Petty Officer Trevor Grantham works in the HMS Richmond's missile room. His skills will be tested next week when the British frigate participates in an American training exercise.
When Grantham was asked what he thinks of the American military, he smiled and said, "They're okay."
Lt. Cmdr. Steve Sugden said the smile spoke volumes about how the two allies work together. "There is no barrier really between American and British forces," Sugden said. "We do get along very well and work together very well."
That will be evident when the Richmond leaves the Port of Gulfport and participates in a military exercise with the United States. The training was scheduled more than a year before the terrorist attacks on America. Cmdr. Alistair Adams said those attacks have changed how the Royal Navy ship operates.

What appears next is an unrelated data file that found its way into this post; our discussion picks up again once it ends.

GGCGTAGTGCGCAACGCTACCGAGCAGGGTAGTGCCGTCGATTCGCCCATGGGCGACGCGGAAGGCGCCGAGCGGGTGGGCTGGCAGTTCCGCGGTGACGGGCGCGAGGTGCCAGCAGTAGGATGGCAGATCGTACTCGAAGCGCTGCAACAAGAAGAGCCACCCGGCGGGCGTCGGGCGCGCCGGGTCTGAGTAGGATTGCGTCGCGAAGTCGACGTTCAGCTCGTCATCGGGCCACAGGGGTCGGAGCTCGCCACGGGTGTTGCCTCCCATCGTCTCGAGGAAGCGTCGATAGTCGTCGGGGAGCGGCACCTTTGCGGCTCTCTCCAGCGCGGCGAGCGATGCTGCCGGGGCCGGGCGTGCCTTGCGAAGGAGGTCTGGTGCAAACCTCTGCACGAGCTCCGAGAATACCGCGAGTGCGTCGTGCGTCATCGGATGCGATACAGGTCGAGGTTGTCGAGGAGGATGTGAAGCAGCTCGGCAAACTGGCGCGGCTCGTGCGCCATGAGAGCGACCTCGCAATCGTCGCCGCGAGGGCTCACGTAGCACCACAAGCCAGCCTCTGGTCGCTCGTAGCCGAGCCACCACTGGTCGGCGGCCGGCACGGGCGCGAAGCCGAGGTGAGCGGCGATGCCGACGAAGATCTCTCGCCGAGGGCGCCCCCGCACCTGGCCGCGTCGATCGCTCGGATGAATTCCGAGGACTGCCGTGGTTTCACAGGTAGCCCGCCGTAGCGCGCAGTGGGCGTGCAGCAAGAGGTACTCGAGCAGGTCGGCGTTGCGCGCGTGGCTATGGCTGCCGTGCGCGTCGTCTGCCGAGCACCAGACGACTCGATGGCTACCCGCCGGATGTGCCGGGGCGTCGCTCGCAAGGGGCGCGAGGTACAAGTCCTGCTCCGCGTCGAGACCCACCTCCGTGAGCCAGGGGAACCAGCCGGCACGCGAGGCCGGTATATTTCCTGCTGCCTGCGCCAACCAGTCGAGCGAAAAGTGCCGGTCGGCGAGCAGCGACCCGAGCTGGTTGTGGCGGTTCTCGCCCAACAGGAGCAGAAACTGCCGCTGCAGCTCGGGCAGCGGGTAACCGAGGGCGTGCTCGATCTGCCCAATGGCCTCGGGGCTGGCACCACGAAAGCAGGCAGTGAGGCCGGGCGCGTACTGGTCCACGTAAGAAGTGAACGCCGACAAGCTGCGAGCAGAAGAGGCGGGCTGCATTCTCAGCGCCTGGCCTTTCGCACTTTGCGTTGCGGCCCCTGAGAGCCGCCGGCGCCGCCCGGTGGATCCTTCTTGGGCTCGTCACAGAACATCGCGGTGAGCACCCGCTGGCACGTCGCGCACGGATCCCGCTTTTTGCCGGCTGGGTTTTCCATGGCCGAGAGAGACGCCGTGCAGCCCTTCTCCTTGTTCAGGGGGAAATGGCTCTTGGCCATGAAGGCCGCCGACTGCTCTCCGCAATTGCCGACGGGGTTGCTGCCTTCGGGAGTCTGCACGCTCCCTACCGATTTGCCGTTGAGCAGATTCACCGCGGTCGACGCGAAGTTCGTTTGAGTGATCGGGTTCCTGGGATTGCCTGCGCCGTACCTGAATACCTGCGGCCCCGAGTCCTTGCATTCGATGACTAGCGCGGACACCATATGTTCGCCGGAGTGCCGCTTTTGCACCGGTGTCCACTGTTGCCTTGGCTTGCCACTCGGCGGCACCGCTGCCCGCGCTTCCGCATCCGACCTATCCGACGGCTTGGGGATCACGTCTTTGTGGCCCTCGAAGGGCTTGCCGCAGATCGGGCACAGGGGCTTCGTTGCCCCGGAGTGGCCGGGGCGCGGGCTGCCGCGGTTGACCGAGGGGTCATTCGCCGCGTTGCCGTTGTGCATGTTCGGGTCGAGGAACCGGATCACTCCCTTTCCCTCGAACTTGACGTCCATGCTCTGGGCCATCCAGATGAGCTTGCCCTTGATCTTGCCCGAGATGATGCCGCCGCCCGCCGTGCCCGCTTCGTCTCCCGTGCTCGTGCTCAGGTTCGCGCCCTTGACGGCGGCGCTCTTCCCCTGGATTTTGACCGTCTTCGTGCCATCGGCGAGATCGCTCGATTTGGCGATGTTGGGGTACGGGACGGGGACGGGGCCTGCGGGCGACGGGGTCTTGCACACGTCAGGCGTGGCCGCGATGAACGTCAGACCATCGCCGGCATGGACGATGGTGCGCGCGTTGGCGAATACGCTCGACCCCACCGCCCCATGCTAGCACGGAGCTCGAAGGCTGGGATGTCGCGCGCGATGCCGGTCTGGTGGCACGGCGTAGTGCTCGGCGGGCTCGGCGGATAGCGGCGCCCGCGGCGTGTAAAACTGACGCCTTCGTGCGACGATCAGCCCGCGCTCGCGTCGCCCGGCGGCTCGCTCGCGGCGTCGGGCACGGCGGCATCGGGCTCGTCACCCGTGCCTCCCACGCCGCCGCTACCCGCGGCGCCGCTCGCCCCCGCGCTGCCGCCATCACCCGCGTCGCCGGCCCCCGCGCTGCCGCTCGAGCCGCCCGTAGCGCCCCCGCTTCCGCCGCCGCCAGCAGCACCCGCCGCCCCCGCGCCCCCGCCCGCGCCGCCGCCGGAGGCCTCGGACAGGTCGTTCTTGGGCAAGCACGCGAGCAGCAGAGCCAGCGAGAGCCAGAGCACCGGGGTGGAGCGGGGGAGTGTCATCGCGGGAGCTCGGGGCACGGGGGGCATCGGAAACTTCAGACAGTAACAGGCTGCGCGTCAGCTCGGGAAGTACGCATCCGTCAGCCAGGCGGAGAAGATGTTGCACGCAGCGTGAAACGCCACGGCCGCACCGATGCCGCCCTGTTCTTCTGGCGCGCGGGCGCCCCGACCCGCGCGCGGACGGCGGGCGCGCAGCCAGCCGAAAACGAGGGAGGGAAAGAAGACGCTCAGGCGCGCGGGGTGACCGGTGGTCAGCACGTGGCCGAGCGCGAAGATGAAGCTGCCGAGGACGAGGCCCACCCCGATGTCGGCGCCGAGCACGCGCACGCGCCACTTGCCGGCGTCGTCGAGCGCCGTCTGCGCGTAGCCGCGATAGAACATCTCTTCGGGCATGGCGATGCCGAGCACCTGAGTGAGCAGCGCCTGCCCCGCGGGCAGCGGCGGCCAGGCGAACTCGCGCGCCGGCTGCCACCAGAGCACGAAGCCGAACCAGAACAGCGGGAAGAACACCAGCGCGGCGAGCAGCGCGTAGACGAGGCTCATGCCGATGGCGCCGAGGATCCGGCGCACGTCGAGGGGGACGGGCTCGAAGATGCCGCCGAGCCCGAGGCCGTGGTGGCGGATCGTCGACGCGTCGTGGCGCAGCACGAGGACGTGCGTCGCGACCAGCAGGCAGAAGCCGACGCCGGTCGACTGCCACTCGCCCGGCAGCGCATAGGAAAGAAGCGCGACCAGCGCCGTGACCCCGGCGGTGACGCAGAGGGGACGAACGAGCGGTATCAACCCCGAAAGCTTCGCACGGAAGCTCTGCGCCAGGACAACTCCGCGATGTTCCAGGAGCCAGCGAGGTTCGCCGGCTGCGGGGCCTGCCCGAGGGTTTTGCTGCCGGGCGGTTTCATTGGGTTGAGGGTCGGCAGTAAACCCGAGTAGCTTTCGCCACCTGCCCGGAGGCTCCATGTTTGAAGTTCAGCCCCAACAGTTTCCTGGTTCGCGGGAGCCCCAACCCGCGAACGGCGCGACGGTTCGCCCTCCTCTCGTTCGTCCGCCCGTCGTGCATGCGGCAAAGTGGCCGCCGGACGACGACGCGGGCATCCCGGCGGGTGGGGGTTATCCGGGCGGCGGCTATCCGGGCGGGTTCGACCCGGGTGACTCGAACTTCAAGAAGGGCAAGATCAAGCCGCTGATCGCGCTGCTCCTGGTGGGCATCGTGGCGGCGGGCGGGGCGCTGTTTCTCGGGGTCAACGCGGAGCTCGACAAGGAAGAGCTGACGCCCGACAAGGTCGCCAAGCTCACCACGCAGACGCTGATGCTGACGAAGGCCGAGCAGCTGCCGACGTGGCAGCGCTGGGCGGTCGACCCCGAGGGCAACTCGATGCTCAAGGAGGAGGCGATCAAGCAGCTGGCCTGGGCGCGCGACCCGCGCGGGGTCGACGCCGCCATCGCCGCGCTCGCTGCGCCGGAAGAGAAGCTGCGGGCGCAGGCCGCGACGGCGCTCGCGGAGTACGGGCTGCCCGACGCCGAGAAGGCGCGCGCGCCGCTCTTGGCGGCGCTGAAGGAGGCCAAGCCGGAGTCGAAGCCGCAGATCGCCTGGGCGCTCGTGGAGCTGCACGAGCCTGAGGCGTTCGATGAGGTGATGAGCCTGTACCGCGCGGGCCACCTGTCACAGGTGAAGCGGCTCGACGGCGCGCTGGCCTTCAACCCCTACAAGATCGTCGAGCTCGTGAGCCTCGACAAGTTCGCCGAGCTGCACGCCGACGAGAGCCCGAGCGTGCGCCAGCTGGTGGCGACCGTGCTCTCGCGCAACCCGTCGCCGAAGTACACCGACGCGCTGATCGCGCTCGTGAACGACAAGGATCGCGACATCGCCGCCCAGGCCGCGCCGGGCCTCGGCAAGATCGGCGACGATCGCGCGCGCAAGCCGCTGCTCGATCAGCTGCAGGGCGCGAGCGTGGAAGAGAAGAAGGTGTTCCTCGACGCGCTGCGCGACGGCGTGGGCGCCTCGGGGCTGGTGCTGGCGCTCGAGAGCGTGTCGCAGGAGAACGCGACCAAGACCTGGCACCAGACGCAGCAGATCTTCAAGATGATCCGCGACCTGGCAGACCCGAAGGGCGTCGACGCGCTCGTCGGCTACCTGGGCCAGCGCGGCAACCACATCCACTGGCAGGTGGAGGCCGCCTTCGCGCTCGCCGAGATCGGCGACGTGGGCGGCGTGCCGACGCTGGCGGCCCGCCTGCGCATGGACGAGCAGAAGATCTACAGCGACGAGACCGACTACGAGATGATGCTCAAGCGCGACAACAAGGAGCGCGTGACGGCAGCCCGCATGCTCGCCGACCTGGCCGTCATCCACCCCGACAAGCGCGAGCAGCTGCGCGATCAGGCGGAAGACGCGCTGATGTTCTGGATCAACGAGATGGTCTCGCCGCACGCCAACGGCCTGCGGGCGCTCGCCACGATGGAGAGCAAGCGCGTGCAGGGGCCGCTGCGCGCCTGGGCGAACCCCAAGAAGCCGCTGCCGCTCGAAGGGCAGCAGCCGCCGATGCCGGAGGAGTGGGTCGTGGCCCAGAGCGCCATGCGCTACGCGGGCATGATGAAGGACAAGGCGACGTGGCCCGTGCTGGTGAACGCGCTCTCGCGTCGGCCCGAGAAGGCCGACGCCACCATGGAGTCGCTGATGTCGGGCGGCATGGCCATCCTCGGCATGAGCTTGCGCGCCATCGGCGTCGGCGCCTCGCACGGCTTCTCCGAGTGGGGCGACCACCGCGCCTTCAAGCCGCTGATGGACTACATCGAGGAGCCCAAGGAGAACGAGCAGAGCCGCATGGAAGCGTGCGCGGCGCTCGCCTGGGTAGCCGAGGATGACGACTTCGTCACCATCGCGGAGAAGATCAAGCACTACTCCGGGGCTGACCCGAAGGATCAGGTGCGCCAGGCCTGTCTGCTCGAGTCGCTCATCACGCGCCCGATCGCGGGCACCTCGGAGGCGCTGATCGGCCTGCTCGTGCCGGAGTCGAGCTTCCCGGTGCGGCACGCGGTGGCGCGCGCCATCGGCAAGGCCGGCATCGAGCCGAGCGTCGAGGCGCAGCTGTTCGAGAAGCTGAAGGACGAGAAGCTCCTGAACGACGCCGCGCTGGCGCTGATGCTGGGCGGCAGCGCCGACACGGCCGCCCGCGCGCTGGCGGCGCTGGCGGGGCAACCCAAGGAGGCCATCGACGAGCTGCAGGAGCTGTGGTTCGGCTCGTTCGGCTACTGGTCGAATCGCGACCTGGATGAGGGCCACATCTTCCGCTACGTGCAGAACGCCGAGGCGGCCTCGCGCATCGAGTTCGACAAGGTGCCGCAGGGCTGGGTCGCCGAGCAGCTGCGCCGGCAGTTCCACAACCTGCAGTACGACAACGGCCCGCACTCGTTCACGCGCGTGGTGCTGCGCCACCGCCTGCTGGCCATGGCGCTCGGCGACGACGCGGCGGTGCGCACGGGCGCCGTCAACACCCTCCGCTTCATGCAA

"We've always been careful," Cmdr. Adams said. "But now it's just opened up a whole new Pandora's box of possibilities and risks. And it's a case of protecting yourself the best you can."
So armed sentries guard the entrance to the British ship. And sailors have been told to be more aware of what's around them.
As Lt. Cmdr. Sugden walked toward the frigate's stern, he said, "We're here to do a job at the end of the day. We continue our daily functions and our job."
The Gulf of Mexico training exercise is a five-day test. Cmdr. Adams said the Richmond is ready for battle if Britain calls it to duty.
"It's a possibility the way the world is going," he said. "I think most of us in the military, because we know what the hardware can do, are pacifists at heart. And we'd rather not get into those sorts of scrapes. But if push comes to shove, we have to go do what we're paid to do. And we're going to do the best we can."
It took the Richmond 15 days and 4,900 miles to get from the United Kingdom to Gulfport.
According to the schedule, the British frigate leaves Sunday so it can spend five days in the Gulf of Mexico. Then a week from Friday, it docks at the Port of Pascagoula, so the British sailors can have two more days of rest in South Mississippi.